DeSantis changed his tune on Wednesday.
As reporters asked the president on Tuesday about Florida’s response, Trump responded that the governor “knows exactly what he’s doing.” Vice President Mike Pence, however, stepped up and emphasized the need for “full mitigation.”
“The White House Coronavirus Task Force will continue to take the posture that we will defer to state and local health authorities on any measures that they deem appropriate,’’ Pence said. “But for the next 30 days, this is what we believe every American and every state should be doing at a minimum to slow the spread.”
Nita Nehru, spokeswoman for Kinsa Health, said the thermometer data the company has shows “that Florida is actually two times as severe in illness” as the number of cases being recorded by the state and the CDC. The company has been attempting to sound the alarm in the state for two weeks, she said, alerting public officials and the media.
“Something is happening in Florida,’’ she said. “We are concerned about the situation based on the data we’re seeing and we have talked about it for two weeks.”
Gathering fever data
The San Francisco-based company has sold or given away thousands of smart thermometers to households in Florida. The devices track in real-time people’s fevers as soon as they test for them and has proven to be an early warning of illness.
As the novel coronavirus has spread, Kinsa Health tracked a “strong correlation” between confirmed COVID-19 cases and illness that cannot be explained or attributed to seasonal flu across Florida, potentially indicating the spread of the virus is faster than the CDC was reporting it, said Patrick Phillips, head of data science for Kinsa Health.
Nehru noted that the confirmed cases in the state are doubling every three days. The data shows that “social distancing will break the chain of infection and reduce transmission events.”
DeSantis has relied on a voluntary response to curb the spread of the virus, gradually tightening social distrancing restrictions but leaving the more aggressive measures to city and county officials in Miami-Dade, Broward and Palm Beach, which have the majority of the state’s positive cases.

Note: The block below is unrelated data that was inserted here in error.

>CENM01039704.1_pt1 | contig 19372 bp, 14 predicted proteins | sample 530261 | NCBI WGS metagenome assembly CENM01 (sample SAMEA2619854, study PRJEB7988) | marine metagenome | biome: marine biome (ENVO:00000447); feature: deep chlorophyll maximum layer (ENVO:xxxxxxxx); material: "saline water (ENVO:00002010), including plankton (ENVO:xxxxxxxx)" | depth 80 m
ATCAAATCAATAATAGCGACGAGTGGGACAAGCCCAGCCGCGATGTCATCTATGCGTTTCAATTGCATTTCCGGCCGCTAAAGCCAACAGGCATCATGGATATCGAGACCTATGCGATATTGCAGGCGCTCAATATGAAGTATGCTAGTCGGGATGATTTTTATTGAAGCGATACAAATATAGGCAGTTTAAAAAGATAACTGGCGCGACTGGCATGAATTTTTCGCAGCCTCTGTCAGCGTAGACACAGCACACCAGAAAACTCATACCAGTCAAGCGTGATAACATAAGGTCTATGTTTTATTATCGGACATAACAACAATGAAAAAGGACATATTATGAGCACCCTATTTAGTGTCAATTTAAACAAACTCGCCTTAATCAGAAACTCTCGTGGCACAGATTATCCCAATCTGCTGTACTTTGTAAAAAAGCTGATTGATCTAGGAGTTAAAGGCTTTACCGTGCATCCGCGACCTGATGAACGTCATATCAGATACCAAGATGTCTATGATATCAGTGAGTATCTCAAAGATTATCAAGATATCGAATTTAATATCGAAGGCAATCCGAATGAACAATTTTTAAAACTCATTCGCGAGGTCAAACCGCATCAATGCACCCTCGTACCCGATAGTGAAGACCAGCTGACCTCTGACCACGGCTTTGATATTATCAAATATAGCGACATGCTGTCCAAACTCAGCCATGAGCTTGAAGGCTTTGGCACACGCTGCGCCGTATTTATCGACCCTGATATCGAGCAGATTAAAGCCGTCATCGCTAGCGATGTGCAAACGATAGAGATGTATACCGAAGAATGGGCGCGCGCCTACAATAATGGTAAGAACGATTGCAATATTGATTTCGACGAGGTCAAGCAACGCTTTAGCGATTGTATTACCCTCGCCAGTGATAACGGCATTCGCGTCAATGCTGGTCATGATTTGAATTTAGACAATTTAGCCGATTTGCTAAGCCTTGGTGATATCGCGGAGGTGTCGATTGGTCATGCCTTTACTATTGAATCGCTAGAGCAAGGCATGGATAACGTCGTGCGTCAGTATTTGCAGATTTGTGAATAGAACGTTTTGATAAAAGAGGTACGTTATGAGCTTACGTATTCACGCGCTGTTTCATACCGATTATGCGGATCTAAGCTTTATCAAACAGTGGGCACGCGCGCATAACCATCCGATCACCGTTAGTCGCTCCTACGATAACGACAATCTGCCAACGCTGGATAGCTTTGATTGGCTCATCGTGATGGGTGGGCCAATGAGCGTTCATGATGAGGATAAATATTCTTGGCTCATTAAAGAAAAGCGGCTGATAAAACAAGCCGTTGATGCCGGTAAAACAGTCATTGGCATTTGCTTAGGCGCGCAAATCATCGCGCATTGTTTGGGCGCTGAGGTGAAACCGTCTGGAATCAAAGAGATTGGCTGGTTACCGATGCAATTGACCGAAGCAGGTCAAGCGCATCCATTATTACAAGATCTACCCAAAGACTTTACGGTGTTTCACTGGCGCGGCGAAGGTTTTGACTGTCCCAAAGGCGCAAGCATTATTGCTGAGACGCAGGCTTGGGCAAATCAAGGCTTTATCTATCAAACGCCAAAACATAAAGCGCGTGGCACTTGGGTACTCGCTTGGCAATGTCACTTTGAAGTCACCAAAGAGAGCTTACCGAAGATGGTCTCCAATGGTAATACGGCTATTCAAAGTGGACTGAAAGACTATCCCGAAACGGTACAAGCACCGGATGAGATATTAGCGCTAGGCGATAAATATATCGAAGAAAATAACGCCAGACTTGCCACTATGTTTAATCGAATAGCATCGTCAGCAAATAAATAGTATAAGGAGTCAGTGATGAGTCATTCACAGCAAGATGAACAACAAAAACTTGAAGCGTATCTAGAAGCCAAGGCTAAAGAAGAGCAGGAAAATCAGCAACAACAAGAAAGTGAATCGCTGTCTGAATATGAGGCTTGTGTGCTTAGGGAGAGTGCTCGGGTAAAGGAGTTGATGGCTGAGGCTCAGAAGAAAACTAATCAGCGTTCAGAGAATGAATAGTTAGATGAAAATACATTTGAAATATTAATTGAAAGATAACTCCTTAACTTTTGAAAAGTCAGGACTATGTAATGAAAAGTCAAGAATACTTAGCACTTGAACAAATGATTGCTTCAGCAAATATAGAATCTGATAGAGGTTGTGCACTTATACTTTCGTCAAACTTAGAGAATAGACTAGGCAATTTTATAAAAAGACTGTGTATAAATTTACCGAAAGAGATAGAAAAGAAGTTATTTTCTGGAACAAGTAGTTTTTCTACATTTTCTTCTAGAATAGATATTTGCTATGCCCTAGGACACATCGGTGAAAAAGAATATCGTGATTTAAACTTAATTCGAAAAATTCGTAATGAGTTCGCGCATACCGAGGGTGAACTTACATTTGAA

Part of the Florida governor’s approach is to frame the pandemic as unprecedented.
“This really has never been done in America before,” DeSantis said last week, speaking at a warehouse in Orlando in front of boxes of medical supplies to be shipped across the state. “It’s kind of like a real-life experiment.”
But public health experts and academics like Vicki Bier, director for Center for Human Performance and Risk Analysis at the University of Wisconsin, who has studied pandemics, say the nation has faced a comparable pandemic — the Spanish flu, from 1918-20 caused 39 million deaths, equivalent to 2% of the world’s population — and the lessons are instructive.
As troops were returning from World War I, and the virus was already spreading, several cities took very different approaches.
Philadelphia staged a huge parade with more than 200,000 people lining the streets “and a week later, they were just hammered,’’ Bier said. Every bed in Philadelphia’s 31 hospitals was filled with sick patients and within a week more than 4,500 people had died.
By contrast, St. Louis greeted its returning veterans without a public celebration. Within a few days of having its first case diagnosed, the city closed schools, banned public gatherings and the total number of deaths over time were much much lower.
The examples demonstrate how Florida’s partial and gradual approach could spell trouble for the Sunshine State, and potentially lengthen the time it takes for the state to recover, both from the virus and the economic hit, Bier said.
“Moving quickly makes a big difference,’’ she said. “And it’s really difficult to get enough compliance voluntarily to prevent spread.”